2020 Toyota Prius Prime vs. 2019 Hyundai Ioniq Plug-In Hybrid

Detailed Review, Specifications & Comparison

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Safety

The Prius Prime has standard Active Headrests, which use a specially designed headrest to protect the driver and front passenger from whiplash. During a rear-end collision, the Active Headrests system moves the headrests forward to prevent neck and spine injuries. The Ioniq Plug-In Hybrid doesn’t offer a whiplash protection system.

The Prius Prime Limited has standard Intelligent Clearance Sonar to help warn the driver about vehicles, pedestrians or other obstacles behind or in front of their vehicle. The Ioniq Plug-In Hybrid doesn’t offer a front parking aid.

Both the Prius Prime and the Ioniq Plug-In Hybrid have standard driver and passenger frontal airbags, front side-impact airbags, driver knee airbags, side-impact head airbags, front seatbelt pretensioners, front wheel drive, height adjustable front shoulder belts, four-wheel antilock brakes, traction control, electronic stability systems to prevent skidding, daytime running lights, rearview cameras, available blind spot warning systems and rear cross-path warning.

Warranty

Toyota pays for scheduled maintenance on the Prius Prime for 2 years and 25000 miles. Toyota will pay for oil changes, lubrication and any other required maintenance. Hyundai doesn’t pay scheduled maintenance for the Ioniq Plug-In Hybrid.

There are over 47 percent more Toyota dealers than there are Hyundai dealers, which makes it easier should you ever need service under the Prius Prime’s warranty.

Reliability

The Ioniq Plug-In Hybrid’s redline is at 6750 RPM, which causes more engine wear, and a greater chance of a catastrophic engine failure. The Prius Prime has a 4000 RPM redline.

J.D. Power and Associates’ 2019 survey of the owners of three-year-old vehicles provides the long-term dependability statistics that show that Toyota vehicles are more reliable than Hyundai vehicles. J.D. Power ranks Toyota second in reliability, above the industry average. With 16 more problems per 100 vehicles, Hyundai is ranked 8th.

From surveys of all its subscribers, Consumer Reports’ December 2018 Auto Issue reports that Toyota vehicles are more reliable than Hyundai vehicles. Consumer Reports ranks Toyota second in reliability. Hyundai is ranked 10th.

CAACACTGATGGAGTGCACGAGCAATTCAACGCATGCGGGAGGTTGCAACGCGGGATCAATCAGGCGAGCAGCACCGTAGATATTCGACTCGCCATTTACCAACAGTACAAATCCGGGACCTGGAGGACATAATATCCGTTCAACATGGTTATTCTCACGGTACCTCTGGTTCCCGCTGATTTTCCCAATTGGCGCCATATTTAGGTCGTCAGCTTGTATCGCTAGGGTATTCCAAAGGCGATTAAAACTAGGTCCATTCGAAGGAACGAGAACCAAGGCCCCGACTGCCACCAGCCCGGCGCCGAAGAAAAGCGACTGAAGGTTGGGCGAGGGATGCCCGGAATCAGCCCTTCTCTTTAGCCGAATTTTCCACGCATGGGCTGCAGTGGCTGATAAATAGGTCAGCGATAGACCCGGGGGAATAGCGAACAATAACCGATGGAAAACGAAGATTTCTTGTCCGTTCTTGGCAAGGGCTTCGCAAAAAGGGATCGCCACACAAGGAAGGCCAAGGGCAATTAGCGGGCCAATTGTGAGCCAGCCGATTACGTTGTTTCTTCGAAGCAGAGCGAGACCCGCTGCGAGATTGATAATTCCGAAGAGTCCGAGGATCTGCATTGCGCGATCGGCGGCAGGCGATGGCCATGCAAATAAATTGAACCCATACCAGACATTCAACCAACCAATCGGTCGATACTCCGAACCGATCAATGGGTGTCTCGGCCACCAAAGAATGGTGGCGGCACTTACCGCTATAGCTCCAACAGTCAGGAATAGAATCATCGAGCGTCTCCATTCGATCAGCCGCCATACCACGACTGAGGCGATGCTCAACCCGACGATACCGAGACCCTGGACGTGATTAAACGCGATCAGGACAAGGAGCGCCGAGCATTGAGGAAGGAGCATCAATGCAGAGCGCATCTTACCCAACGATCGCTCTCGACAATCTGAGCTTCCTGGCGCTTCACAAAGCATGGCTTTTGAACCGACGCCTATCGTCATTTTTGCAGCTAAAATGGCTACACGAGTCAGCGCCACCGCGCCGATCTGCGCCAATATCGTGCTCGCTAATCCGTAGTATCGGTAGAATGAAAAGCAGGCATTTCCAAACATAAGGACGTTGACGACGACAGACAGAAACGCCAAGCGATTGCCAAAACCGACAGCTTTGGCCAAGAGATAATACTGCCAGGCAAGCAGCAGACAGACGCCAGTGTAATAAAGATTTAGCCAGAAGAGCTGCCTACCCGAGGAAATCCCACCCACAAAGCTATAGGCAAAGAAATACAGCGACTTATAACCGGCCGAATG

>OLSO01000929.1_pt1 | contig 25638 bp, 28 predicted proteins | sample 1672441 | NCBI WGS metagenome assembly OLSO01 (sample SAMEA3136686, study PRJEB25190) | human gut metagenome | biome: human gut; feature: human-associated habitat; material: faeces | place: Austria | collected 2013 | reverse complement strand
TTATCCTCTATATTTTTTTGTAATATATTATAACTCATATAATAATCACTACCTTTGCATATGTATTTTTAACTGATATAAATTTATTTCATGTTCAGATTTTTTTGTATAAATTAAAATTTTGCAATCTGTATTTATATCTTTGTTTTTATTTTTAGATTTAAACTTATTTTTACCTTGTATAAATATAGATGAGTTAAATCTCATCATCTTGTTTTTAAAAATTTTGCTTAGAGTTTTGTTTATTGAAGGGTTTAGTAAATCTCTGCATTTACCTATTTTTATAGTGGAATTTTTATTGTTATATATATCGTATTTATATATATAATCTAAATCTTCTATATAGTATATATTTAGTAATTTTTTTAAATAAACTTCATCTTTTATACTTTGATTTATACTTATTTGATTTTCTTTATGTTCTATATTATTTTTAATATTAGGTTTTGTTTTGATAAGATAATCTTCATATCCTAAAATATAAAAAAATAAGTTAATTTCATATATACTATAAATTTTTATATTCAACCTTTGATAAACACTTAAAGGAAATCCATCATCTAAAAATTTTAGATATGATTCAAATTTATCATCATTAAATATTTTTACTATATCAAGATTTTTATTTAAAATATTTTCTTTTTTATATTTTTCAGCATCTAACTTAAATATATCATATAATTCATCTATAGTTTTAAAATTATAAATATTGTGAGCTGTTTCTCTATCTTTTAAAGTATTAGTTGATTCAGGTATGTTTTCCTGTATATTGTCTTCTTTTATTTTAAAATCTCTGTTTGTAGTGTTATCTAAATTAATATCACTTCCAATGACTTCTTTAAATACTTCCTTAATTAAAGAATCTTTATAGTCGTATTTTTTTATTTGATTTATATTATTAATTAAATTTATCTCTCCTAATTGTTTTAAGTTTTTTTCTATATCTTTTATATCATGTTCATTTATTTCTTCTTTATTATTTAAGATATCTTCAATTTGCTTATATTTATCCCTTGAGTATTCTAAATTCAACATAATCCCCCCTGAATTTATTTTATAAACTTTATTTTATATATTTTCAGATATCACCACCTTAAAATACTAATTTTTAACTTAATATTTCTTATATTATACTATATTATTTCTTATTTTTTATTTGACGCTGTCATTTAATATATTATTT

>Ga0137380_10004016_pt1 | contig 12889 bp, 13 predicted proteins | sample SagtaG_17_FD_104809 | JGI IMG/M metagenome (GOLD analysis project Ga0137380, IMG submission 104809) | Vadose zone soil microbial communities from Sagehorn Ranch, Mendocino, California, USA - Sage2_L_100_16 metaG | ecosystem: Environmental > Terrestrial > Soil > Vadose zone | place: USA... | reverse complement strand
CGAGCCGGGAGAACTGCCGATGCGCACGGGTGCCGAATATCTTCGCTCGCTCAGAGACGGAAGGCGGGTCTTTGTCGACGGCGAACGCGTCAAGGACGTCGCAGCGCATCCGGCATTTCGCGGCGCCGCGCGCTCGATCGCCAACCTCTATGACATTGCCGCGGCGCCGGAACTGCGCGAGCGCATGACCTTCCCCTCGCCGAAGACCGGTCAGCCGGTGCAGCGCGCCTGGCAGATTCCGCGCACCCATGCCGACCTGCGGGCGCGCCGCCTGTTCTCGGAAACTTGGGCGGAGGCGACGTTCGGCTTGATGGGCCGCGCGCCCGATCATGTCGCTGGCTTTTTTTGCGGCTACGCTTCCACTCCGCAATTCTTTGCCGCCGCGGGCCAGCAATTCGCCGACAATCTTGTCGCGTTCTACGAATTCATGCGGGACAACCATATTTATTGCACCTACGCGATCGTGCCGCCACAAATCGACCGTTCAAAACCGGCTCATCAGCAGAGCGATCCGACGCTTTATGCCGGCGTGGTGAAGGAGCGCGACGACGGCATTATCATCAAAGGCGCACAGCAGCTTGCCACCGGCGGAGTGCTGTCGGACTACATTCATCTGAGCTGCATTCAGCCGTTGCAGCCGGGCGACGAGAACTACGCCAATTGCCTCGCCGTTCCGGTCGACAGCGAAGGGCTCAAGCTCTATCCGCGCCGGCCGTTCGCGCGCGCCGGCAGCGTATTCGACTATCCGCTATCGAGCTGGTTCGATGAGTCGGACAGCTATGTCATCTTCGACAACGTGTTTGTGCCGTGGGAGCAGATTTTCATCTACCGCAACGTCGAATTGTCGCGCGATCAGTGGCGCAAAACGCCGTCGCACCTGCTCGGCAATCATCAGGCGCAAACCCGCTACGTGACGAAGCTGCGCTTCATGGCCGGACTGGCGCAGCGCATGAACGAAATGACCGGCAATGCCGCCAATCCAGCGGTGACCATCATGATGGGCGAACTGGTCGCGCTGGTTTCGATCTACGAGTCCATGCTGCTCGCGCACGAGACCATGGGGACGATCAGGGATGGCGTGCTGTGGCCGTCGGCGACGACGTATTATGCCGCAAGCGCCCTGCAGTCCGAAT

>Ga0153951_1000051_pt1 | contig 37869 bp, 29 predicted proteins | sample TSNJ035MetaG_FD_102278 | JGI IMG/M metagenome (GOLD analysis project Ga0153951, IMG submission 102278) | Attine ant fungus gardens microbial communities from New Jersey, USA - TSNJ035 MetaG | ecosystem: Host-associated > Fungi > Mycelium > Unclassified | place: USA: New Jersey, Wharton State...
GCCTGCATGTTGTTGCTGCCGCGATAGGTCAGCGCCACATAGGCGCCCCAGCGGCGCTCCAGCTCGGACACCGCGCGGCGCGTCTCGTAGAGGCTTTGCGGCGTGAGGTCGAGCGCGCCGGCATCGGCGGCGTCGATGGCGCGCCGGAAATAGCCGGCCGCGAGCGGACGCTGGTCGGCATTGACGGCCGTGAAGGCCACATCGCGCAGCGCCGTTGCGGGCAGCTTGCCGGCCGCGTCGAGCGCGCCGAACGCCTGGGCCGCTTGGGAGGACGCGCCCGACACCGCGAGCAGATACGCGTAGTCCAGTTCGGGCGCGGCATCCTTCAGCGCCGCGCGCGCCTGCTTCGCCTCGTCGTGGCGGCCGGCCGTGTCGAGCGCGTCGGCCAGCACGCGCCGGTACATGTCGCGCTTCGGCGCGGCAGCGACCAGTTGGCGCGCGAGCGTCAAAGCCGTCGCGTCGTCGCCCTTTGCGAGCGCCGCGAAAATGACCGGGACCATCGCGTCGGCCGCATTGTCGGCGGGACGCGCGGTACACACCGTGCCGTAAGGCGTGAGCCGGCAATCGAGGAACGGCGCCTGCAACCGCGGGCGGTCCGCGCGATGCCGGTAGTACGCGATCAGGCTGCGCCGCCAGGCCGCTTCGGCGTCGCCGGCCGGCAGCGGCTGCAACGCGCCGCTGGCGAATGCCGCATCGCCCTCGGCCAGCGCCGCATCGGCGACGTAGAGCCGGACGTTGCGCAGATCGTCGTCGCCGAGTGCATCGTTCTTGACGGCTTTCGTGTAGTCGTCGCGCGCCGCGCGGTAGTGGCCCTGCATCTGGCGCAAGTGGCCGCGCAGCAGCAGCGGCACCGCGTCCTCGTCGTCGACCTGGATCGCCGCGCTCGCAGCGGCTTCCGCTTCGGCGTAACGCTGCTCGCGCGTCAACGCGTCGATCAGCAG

Fuel Economy and Range

On the EPA test cycle the Prius Prime gets better fuel mileage than the Ioniq Plug-In Hybrid:

MPG

Prius Prime

Electricity (MPGe)

Electric Motor

145 city/121 hwy

Gasoline

1.8 4-cyl. Hybrid

55 city/53 hwy

Ioniq Plug-In Hybrid

Electricity (MPGe)

Electric Motor

123 city/114 hwy

Gasoline

1.6 4-cyl. Hybrid

53 city/52 hwy

Transmission

The Prius Prime has a standard continuously variable transmission (CVT). With no “steps” between gears, it can keep the engine at the most efficient speed for fuel economy, or keep it at its peak horsepower indefinitely for maximum acceleration. The Ioniq Plug-In Hybrid doesn’t offer a CVT.

Suspension and Handling

For better maneuverability, the Prius Prime’s turning circle is 1.4 feet tighter than the Ioniq Plug-In Hybrid’s (33.4 feet vs. 34.78 feet).

Passenger Space

The Prius Prime has .3 inches more front headroom and 1 inch more front legroom than the Ioniq Plug-In Hybrid.

Cargo Capacity

A low lift-over trunk design makes loading and unloading the Prius Prime easier. The Prius Prime’s trunk lift-over height is 26.5 inches, while the Ioniq Plug-In Hybrid’s liftover is 28.8 inches.

Ergonomics

The Prius Prime Limited has a standard heads-up display that projects speed and navigation instruction readouts in front of the driver’s line of sight, allowing drivers to view information without diverting their eyes from the road. The Ioniq Plug-In Hybrid doesn’t offer a heads-up display.

The Prius Prime’s front and rear power windows all open or close fully with one touch of the switches, making it more convenient at drive-up windows and toll booths, or when talking with someone outside the car. The Ioniq Plug-In Hybrid’s standard passenger windows don’t open or close automatically. With the Ioniq Plug-In Hybrid’s optional power windows, only the front windows open or close automatically.

The Prius Prime Limited’s standard wipers adjust their speed and turn on and off automatically according to the amount of rainfall on the windshield. The Ioniq Plug-In Hybrid’s manually variable intermittent wipers have to be constantly adjusted.

While driving with high beams on, sensitive light sensors standard on the Prius Prime detect other vehicles which could be blinded and automatically switch to low beams. The Ioniq Plug-In Hybrid doesn’t offer automatic dimming high beams.

On extremely cold winter days, the Prius Prime Limited’s standard heated steering wheel provides comfort, allowing the driver to steer safely and comfortably before the car heater warms up. The Ioniq Plug-In Hybrid doesn’t offer a heated steering wheel.

The Prius Prime Limited’s Intelligent Parking Assist can parallel park or back into a parking spot by itself, with the driver only controlling speed with the brake pedal. The Ioniq Plug-In Hybrid doesn’t offer an automated parking system.

Recommendations

Consumer Reports® recommends the Toyota Prius Prime, based on reliability, safety and performance.

The Toyota Prius outsold the Hyundai Ioniq by almost six to one during 2018.

© 1991-2018 Advanta-STAR Automotive Research. All rights reserved.

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